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Mikolaj ZIELENSKI (c.1550 - c.1615)
Ortus de Polonia
Ortus de Polonia [2:32]
Mirabilis Deus [3:17]
Mitte manum tuam [2:47]
In virtute tua, Domine [3:45]
Adoramus te, Christe [2:41]
Giovanni GABRIELI (c.1554/57-1612)
Canzon VIII [5:15]
In ecclesiis [7:45]
Vox in Rama [3:44]
Laetentur caeli [2:54]
Giovanni Pierluigi DA PALESTRINA (1525/26-1594)/arr. Giovanni BASSANO (1560/61-1617)
Introduxit me Rex [3:51]
Posuisti Domine [4:01]
Visionem quam vidistis [2:35]
Salve festa Dies [4:28]
Gloria et divitiae [3:02]
Magnificat [6:51]
Les Traversées Baroques, Fiori Musicali/Etienne Meyer
rec. 2013, Saint-Laurent, Saarburg, Germany. DDD
No texts included
K617 K617248 [59:39]

One of the fruits of the interest in early music which was stimulated by the emergence of historical performance practice is the exploration of music which was written outside the main music centres. One doesn't need to go as far as Latin America, although the investigation of the archives in that continent has brought us many treasures. Even in the central part of Europe there is a considerable repertoire which is seldom performed or recorded. That goes for the music of the 17th and 18th century from Poland. The present disc brings us extracts from two large collections of music by one of Poland's main composers of the early 17th century.

Little is known about Mikolaj Zielenski. It is only thanks to these two collections that we know that he was organist and director of music to Wojciech Baranowski, archbishop of Gniezno and primate of Poland from 1608. His publications were dedicated to the archbishop who himself was a fine singer and had his own vocal and instrumental ensemble at his court in Lowicz. He wanted Zielenski to compose offertories in modern style which could be used as Propers during the Mass.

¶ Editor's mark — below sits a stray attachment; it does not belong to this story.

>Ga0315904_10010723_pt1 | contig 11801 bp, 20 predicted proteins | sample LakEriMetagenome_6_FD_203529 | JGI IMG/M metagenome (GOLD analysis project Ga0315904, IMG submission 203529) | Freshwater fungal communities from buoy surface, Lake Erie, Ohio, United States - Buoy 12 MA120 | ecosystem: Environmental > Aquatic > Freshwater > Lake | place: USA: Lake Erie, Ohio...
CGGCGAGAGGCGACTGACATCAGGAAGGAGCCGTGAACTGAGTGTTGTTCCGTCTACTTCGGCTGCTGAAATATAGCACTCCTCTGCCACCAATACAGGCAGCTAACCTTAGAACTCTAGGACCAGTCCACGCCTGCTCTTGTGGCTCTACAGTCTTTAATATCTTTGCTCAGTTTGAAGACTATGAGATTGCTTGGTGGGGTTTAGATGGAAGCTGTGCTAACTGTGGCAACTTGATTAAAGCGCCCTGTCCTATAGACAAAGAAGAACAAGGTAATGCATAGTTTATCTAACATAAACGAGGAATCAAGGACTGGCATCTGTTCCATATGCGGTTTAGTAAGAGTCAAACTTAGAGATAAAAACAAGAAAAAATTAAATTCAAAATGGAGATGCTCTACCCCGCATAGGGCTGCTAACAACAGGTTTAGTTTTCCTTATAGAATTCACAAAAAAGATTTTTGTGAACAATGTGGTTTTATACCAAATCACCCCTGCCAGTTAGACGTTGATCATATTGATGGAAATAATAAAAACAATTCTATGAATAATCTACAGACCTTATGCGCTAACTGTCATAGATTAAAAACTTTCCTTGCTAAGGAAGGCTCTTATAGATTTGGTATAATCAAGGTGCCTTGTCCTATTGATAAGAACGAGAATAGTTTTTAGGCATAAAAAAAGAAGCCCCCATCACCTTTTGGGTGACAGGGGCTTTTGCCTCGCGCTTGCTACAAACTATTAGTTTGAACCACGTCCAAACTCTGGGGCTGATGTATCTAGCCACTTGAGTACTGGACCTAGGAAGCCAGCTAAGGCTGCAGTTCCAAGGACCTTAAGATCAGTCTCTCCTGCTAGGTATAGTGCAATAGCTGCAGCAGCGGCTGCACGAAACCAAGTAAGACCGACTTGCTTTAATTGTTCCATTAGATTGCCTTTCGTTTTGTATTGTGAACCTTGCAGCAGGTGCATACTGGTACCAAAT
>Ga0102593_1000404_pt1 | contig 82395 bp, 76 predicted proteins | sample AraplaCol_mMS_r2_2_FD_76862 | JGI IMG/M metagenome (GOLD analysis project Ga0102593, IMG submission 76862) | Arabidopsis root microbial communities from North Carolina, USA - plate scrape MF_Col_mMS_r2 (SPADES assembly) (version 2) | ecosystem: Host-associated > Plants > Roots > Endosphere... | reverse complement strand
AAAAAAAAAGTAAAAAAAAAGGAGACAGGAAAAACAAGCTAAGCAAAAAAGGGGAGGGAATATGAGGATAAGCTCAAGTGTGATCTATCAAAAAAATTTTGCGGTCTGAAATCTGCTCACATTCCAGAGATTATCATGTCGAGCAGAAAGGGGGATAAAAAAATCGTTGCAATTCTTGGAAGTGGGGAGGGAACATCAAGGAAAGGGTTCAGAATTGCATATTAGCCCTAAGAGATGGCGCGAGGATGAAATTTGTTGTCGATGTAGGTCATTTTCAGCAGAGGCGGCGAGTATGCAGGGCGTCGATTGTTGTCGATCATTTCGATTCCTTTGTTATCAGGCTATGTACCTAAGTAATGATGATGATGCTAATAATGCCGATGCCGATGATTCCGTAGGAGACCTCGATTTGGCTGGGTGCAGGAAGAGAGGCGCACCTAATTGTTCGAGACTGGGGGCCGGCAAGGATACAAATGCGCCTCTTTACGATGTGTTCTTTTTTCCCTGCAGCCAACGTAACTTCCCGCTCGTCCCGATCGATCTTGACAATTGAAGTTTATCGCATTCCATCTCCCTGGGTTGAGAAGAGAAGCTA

One should not expect music in a kind of 'national style' here. Baranowski preferred the Italian style he had become acquainted with, and that is exactly what Zielenski presented to him. In his dedication he characterised his works as "Offertories and Communions composed for the first time by a Pole in the new style". That 'new style' was not what we know as stile nuovo, the concertato style which was introduced by the likes of Giulio Caccini. It was rather Giovanni Gabrieli who was the model for Zielenski's compositions. The fact that Zielenski used the words sacrae symphoniae as an alternative title for his editions attests to that as Gabrieli's own works were printed under that title. A large part of the offertories is written in the Venetian polychoral style, mostly for eight voices in two choirs. In some pieces the score includes indications for the use of instruments, especially sackbuts, but sometimes also strings. This bears witness to the participation of instruments in the performance practice of the time in Poland and legitimizes the use of instruments such as cornetts and bassoon, alongside sackbuts and organs. They are used either to support or to replace voices. A specimen of the latter practice is Salve festa Dies: in the second section the second choir is scored for sackbuts. This same piece also reflects the typical Venetian habit of juxtaposing a high choir and a low choir.

Although this music is dominated by counterpoint in 16th-century style there are certainly some elements of the concertato style. That goes especially for the communiones, such as Vox in Rama which shows a close connection between text and music. This leads to some striking dissonances and chromaticism. The Magnificat also includes passages which point to the influence of the stile nuovo in the way the text is depicted in the music.

The whole oeuvre of Zielenski has been recorded recently by the Collegium Zieleński and the Capella Cracoviensis, directed by Stanisław Galoński (Dux). They have received a mixed reception from reviewers on this site (review ~ review). I was one of them and was rather sceptical about the performances. I am much more impressed by the present disc. The interpretation is more up-to-date with the singers and the players fully mastering the idiom of the time. The recording is also far better. Thanks to that the text is mostly reasonably understandable although the inclusion of the lyrics in the booklet would have been more than helpful. In fact, a disc like this can't do without them and their omission is a serious shortcoming.

That should not discourage anyone who is interested in this kind of music from investigating this disc. Zielenski's music is highly enjoyable and can compete with much that was written by his Italian contemporaries. These performances impressively demonstrate its qualities.

Johan van Veen


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